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More problems for 2 Peachtree Building

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Stressed structure

Rough elevator ride is state building's latest complaint


The Atlanta Journal-Constitution


The 2 Peachtree Building looms over the street it's named for at Five Points in downtown Atlanta.

A woman trapped in an elevator that she says fell about 20 floors is the latest problem to beset the 2 Peachtree Building at Five Points downtown, which the state of Georgia already has spent $112 million to renovate.

"It dropped like a rock," said Kathy Blount-Driggers, who boarded the elevator on the 36th floor of the 41-story tower, punched the button for the 1st floor and then prayed for dear life as she felt the elevator shake and plunge.

"If you've ever seen the movie, it was like the re-entry scene in 'Apollo 13,' " said Blount-Driggers, chief of managed care with the Georgia Department of Community Health.

"I was sure I was going to die."

Only 10 days before her harrowing elevator ride on Dec. 10, part of the facade of the 2 Peachtree building worked loose in high winds. A sidewalk beneath it, at the Five Points MARTA station, was closed for five days because of fears pedestrians could be hit by debris.

The Georgia Building Authority, which manages the 37-year-old tower at the corner of Peachtree and Marietta streets, maintains the structure is sound. But not everybody in the building believes that.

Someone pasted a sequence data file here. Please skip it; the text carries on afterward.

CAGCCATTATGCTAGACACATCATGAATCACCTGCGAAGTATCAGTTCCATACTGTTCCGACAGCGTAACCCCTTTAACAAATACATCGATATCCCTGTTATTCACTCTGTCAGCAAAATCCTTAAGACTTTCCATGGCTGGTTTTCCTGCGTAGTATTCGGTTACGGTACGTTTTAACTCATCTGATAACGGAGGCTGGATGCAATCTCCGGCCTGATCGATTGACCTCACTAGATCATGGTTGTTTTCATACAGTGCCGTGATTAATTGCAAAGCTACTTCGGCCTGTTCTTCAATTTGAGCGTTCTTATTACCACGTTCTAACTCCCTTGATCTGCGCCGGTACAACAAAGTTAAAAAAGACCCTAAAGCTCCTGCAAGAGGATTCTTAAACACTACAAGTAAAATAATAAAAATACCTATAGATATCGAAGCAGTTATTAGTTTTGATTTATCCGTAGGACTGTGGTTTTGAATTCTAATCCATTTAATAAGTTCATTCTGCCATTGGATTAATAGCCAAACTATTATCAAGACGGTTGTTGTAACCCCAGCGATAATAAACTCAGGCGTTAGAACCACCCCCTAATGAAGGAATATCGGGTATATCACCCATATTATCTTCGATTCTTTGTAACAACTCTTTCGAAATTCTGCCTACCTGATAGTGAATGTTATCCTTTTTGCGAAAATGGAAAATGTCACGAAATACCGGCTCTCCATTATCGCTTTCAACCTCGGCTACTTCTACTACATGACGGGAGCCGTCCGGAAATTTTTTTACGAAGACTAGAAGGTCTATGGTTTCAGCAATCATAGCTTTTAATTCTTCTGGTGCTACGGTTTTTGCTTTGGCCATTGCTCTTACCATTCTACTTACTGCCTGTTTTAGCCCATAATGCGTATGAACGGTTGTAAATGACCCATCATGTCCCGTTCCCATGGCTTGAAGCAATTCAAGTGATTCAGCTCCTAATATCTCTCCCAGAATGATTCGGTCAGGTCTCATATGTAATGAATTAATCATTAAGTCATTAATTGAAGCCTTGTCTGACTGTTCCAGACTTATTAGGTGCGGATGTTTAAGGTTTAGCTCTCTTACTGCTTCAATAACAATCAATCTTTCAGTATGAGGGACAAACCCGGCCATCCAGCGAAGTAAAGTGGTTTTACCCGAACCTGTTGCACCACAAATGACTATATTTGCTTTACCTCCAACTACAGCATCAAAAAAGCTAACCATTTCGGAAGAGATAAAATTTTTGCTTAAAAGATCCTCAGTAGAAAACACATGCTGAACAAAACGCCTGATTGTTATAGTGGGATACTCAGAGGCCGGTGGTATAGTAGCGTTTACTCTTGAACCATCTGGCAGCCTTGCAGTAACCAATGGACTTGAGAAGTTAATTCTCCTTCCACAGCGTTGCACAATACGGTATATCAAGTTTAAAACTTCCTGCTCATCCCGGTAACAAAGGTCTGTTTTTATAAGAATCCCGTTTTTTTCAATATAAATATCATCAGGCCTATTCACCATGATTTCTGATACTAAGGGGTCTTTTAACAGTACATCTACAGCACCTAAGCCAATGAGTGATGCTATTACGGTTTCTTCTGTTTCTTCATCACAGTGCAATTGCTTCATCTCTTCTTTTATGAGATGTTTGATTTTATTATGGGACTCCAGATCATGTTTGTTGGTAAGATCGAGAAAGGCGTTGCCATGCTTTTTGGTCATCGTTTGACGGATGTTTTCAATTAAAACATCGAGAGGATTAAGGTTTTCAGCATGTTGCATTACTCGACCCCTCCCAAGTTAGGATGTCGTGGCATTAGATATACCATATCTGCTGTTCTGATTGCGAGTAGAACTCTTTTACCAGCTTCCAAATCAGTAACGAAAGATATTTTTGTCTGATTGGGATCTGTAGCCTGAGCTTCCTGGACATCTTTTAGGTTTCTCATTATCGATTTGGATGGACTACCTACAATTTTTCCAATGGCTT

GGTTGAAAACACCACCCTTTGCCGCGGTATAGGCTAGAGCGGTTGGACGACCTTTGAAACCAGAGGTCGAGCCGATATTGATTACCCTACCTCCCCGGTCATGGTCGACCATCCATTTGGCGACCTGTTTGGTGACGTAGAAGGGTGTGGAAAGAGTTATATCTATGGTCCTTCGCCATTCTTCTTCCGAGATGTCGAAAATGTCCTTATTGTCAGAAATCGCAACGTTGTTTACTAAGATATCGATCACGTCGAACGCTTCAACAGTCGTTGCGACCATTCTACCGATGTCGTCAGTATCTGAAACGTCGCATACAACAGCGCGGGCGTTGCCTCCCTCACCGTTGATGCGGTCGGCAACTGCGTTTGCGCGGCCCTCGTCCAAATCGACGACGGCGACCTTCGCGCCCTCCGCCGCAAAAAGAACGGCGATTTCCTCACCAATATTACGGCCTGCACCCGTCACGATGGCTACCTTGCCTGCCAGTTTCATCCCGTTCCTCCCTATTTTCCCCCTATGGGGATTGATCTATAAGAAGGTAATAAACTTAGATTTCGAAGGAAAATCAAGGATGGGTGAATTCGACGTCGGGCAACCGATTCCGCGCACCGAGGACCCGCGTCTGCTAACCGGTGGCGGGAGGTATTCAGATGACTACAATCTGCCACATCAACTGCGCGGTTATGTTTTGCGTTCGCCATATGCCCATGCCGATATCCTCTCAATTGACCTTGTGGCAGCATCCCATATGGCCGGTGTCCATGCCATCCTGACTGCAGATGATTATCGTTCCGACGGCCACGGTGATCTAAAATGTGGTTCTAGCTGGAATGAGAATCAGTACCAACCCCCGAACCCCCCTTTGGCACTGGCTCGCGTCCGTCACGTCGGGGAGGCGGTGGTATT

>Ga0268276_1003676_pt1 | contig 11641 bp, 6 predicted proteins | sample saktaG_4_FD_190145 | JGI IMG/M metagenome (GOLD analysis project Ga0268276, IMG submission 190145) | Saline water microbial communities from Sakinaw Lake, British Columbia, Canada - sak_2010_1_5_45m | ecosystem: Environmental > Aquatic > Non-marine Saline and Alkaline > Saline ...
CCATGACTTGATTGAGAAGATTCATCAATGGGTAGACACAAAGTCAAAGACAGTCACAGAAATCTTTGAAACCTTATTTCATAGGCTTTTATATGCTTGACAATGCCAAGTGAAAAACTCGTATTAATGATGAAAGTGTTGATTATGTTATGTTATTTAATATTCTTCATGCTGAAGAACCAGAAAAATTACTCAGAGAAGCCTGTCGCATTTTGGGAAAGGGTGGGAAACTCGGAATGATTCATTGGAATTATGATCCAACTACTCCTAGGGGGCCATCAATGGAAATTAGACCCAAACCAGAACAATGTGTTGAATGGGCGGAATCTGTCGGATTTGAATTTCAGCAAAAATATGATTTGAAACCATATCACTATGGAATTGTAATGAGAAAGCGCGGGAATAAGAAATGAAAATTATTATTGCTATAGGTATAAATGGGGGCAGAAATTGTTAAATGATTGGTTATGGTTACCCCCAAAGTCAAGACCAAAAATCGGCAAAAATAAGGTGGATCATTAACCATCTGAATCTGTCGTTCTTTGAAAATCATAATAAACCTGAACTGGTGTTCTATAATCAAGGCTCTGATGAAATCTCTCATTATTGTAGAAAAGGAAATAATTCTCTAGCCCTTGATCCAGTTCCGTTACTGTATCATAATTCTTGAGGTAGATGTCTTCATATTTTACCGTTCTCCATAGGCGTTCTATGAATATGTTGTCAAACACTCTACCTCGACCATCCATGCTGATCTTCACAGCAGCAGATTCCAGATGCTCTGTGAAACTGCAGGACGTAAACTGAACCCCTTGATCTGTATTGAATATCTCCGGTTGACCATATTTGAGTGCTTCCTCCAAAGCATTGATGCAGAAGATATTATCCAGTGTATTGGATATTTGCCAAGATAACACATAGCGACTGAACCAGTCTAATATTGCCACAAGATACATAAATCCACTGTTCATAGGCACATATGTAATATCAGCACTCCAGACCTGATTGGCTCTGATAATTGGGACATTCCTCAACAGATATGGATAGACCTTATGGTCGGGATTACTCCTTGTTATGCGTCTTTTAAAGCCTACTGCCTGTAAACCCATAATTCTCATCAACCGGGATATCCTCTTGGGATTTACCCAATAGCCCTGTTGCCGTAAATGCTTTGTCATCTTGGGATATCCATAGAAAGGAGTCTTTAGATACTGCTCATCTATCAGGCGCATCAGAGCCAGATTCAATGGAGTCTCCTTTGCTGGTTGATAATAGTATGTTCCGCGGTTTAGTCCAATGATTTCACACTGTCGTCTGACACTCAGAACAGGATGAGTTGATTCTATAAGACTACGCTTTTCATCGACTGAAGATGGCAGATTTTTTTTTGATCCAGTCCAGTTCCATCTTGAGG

The Composite State Board of Medical Examiners last week sent a letter to the authority saying it wants out because it fears the tower is unsafe.

About 2,500 state employees work in the building, most of them with the Department of Human Resources and the Department of Community Health.

The 2 Peachtree building has been plagued with problems since it was donated to the state in 1992 by the Robert W. Woodruff Foundation. The donation was intended to keep workers downtown at a time when companies were fleeing the business district.

The state initially estimated the repairs would cost $50 million and take five or six years to complete.

But removal of asbestos from the building, and other costs --including furniture and a telephone system and computers and security -- have cost taxpayers an additional $65 million in repairs and upgrades and dragged renovations into a second decade.

The renovation budget is now $115 million, with $112 million already spent. The authority projects it will be finished with repairs in about 18 months.